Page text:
BUFFALO — Corey Syvret still gets goosebumps thinking about his NHL debut. The lights in the arena were low, the music was pumping, adrenaline flowing as he took the ice for a moment he had long imagined.
Except he wasn’t on the ice to play. He was there to officiate.
“It might have been different than the way I dreamed it growing up but at the end of the day, to wear that shield on your chest … it was probably the highlight of my life, to be honest,” Syvret said. “It was very special, just having an opportunity to be on the ice with guys of that caliber and that talent, and to be on that stage. That was a very humbling experience, that’s for sure.”
He made his NHL officiating debut April 4, 2018, serving as referee in a game between the Buffalo Sabres and Ottawa Senators at KeyBank Center in Buffalo. The debut came nearly eight months after Syvret participated in his first NHL Exposure Combine across the street at Harbor Center. The event, which can be best described as a scouting combine for prospective officials, helped him earn a contract in the NHL officiating system, which started him off in the minor leagues.
This year, he was at the combine to give back. After two years as a participant, the 30-year-old returned for a third time, but was elevated into the role of mentor along with five other officials from the American Hockey League. Now in its sixth year, the combine featured 96 participants who were invited from the 430 applications received.
“It was tremendous, it was a lot of fun,” he said of his new role. “Any time you have an opportunity that you can give back and help share your experience or any knowledge that you have, it’s nice to be in that position.
“It’s a very rewarding feeling as well, when you can give feedback to the kids instantly and then within 24 hours you get to work with the same kid on the ice and you see the changes that they’re making, you see that they’re listening and they’re trying what you’re telling them.”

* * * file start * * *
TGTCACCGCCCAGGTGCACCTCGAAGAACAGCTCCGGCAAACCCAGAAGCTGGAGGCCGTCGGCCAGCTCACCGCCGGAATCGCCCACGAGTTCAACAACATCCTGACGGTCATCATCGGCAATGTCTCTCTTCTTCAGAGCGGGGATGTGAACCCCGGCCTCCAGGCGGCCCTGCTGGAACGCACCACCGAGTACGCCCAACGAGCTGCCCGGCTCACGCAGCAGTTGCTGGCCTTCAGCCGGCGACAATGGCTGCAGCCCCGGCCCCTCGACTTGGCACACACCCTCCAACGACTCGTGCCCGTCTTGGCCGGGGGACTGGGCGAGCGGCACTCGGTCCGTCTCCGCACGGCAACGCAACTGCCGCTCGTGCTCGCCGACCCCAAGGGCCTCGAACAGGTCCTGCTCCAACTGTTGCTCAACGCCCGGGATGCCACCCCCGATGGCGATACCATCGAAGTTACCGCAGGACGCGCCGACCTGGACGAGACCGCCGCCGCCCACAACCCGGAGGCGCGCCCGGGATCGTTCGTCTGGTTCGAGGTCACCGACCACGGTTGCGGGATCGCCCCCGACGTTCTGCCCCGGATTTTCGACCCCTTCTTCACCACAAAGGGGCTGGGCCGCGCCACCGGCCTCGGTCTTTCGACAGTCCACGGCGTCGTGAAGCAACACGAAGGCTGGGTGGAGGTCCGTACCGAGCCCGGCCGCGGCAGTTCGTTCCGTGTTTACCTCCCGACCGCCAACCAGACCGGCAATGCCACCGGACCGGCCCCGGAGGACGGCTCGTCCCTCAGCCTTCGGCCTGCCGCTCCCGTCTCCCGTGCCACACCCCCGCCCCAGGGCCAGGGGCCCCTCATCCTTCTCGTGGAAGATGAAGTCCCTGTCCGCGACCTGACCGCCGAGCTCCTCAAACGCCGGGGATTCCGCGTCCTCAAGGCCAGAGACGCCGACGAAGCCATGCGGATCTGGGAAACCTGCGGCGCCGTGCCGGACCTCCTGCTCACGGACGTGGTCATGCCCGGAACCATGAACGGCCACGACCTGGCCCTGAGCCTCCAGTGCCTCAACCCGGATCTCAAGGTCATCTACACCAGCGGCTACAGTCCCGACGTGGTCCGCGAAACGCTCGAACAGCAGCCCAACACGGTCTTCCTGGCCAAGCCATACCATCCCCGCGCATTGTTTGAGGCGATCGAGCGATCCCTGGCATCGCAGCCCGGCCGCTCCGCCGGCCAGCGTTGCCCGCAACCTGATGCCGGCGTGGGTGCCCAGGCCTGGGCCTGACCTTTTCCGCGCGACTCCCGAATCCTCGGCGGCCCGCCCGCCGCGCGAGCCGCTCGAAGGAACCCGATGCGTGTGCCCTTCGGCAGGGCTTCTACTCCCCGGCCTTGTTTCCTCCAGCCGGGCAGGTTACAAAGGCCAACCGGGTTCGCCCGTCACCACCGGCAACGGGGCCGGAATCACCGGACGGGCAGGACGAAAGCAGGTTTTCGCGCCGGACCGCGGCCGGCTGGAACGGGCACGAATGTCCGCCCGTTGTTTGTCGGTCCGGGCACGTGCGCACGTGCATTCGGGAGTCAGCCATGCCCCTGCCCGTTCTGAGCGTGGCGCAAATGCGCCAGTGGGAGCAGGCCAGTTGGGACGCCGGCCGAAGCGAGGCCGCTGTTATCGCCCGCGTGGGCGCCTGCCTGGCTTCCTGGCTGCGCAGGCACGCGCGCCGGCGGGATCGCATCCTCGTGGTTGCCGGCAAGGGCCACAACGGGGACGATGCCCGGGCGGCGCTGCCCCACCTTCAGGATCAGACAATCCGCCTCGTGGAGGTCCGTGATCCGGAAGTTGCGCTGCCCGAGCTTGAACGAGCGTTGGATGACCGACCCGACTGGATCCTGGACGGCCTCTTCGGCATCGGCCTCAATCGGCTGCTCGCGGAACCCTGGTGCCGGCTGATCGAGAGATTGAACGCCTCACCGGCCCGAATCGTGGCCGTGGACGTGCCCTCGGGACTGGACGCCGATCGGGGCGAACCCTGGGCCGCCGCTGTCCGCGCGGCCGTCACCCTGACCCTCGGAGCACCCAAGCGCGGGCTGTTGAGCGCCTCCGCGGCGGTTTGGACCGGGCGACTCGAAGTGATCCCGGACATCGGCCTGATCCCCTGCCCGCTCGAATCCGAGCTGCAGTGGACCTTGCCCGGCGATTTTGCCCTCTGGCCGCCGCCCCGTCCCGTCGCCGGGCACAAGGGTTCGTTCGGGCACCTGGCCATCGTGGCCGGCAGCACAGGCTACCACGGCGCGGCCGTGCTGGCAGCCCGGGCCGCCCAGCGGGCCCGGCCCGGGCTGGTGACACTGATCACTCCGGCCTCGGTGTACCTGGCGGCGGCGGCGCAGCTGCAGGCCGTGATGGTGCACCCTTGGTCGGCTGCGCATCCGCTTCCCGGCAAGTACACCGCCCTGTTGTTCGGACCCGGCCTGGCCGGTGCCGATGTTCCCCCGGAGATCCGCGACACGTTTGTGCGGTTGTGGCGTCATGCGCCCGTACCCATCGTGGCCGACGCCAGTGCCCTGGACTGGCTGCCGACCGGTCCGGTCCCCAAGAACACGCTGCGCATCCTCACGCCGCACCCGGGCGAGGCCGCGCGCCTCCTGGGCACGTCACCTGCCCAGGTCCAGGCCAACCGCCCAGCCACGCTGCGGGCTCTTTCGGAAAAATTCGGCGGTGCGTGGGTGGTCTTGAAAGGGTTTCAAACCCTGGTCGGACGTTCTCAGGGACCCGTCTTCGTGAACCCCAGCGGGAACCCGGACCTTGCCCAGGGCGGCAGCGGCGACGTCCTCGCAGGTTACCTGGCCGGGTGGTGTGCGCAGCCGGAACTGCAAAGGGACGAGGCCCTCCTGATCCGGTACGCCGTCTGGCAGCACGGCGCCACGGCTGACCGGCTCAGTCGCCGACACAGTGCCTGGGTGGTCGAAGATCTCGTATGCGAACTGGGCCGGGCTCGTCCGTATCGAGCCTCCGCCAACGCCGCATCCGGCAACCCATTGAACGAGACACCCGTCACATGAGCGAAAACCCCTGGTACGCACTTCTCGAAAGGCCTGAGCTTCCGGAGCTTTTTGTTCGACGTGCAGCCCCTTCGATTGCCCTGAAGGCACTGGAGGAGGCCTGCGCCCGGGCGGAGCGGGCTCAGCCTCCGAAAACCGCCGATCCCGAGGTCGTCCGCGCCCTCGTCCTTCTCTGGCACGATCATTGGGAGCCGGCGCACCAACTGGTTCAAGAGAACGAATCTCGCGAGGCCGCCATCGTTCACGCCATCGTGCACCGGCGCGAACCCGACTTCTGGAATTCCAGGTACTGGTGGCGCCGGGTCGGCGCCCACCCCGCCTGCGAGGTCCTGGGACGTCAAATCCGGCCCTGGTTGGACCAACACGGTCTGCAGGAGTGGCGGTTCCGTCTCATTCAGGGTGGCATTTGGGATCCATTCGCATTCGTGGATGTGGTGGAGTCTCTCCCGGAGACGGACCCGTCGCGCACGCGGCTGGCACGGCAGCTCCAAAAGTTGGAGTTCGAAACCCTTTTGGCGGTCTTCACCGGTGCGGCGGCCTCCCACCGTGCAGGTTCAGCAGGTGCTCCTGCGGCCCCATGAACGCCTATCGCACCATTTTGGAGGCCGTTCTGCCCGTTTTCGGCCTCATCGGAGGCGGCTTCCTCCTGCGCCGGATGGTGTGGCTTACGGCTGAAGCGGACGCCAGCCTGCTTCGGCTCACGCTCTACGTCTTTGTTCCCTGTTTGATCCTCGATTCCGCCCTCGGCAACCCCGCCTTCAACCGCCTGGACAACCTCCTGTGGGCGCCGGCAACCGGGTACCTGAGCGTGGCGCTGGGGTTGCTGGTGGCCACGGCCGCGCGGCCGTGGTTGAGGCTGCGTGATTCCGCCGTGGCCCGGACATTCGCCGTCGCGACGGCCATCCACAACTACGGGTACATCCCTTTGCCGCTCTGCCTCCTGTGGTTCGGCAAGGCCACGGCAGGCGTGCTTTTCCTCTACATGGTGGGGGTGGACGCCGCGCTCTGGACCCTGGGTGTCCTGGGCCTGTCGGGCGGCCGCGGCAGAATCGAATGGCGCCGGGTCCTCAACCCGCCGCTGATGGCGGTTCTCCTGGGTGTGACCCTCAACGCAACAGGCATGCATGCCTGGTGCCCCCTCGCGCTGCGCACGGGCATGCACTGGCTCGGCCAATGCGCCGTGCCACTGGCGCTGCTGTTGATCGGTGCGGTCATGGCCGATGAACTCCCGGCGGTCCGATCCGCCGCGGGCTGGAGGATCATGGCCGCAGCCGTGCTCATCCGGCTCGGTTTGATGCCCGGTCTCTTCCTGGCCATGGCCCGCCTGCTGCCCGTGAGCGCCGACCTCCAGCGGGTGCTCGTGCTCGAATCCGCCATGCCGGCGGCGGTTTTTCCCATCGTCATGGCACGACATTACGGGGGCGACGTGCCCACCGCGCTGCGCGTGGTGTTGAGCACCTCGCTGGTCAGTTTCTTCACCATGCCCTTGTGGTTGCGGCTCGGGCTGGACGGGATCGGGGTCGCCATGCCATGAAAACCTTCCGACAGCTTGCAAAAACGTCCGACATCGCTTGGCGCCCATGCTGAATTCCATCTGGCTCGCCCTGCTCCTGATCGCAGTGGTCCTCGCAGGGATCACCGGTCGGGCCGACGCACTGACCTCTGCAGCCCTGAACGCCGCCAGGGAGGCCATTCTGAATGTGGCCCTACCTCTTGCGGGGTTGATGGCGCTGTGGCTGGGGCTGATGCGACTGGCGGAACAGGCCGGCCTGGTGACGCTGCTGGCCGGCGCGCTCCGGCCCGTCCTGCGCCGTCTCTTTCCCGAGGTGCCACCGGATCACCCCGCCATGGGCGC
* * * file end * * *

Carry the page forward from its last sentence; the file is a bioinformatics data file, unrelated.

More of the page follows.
Corey Syvret in his NHL officiating debut April 4, 2018, in a game between the Buffalo Sabres and Ottawa Senators at KeyBank Center in Buffalo
Syvret was selected by the Florida Panthers in the sixth round (No. 181) in the 2007 NHL Draft, but never reached the NHL. When the defenseman, who played 292 games in the ECHL and 18 in the American Hockey League, was 25 he started thinking about life after hockey.
He wanted to play as long as he could, but the thought of what’s next lingered in the back of his mind after winning a Kelly Cup with Alaska of the ECHL in 2014 through the final years of his playing career.
The thought of officiating was planted courtesy of NHL linesman Mark Shewchyk, a family friend who lives in Syvret’s hometown of Millgrove, Ontario. No matter where or when he ran into Shewchyk, the veteran official would ask him about his season and throw it out there that he thought Syvret had what it takes to don the stripes.
“The older I got, I started to mature and really started to look at it a little bit more thoroughly and in-depth, and started to take things a little more seriously,” he said. “I thought this could be a great career path for me. Hockey’s a passion of my family’s, of mine.”
Syvret turned to Shewchyk for insight on how to potentially get started, which eventually led him to applying to participate in the combine.
With his playing days winding down and a new career moving to the forefront of his mind, Syvret began watching the game with a different eye to familiarize himself with everything the job of an official entails.
That included reading the rulebook.
“Some of that stuff was like, ‘Oh, wow, I didn’t know that was wrong. I don’t know how many times I did that.’ That was probably the biggest adjustment, just coming from being a player and trying to break or bend the rules, see what you can get away with, to now having to enforce them and understand what they are and to be able to react to them in a split second.”
While it took some adjustment early, Syvret has found his way with the help of his colleagues in the NHL Officiating Department.
“I don’t know if I could technically pinpoint to one person but just our whole staff in general, everyone has been so encouraging and wanting to help,” Syvret said. “Then you have our bosses, whether it’s Stephen Walkom or [Director of Scouting and Development] Al Kimmel, our supervisors in the minor leagues and the NHL; everyone’s done such a tremendous job with all of us, not just me.
“We want to mentor the younger guys and try to give them experience and feedback and little things to work on. That’s what our officiating managers do with us throughout the season and I feel like that’s been very impactful on my development and my progress so far. Outside of that, it’s just our team in general. We want to be the best team on the ice, and we want to push each other.”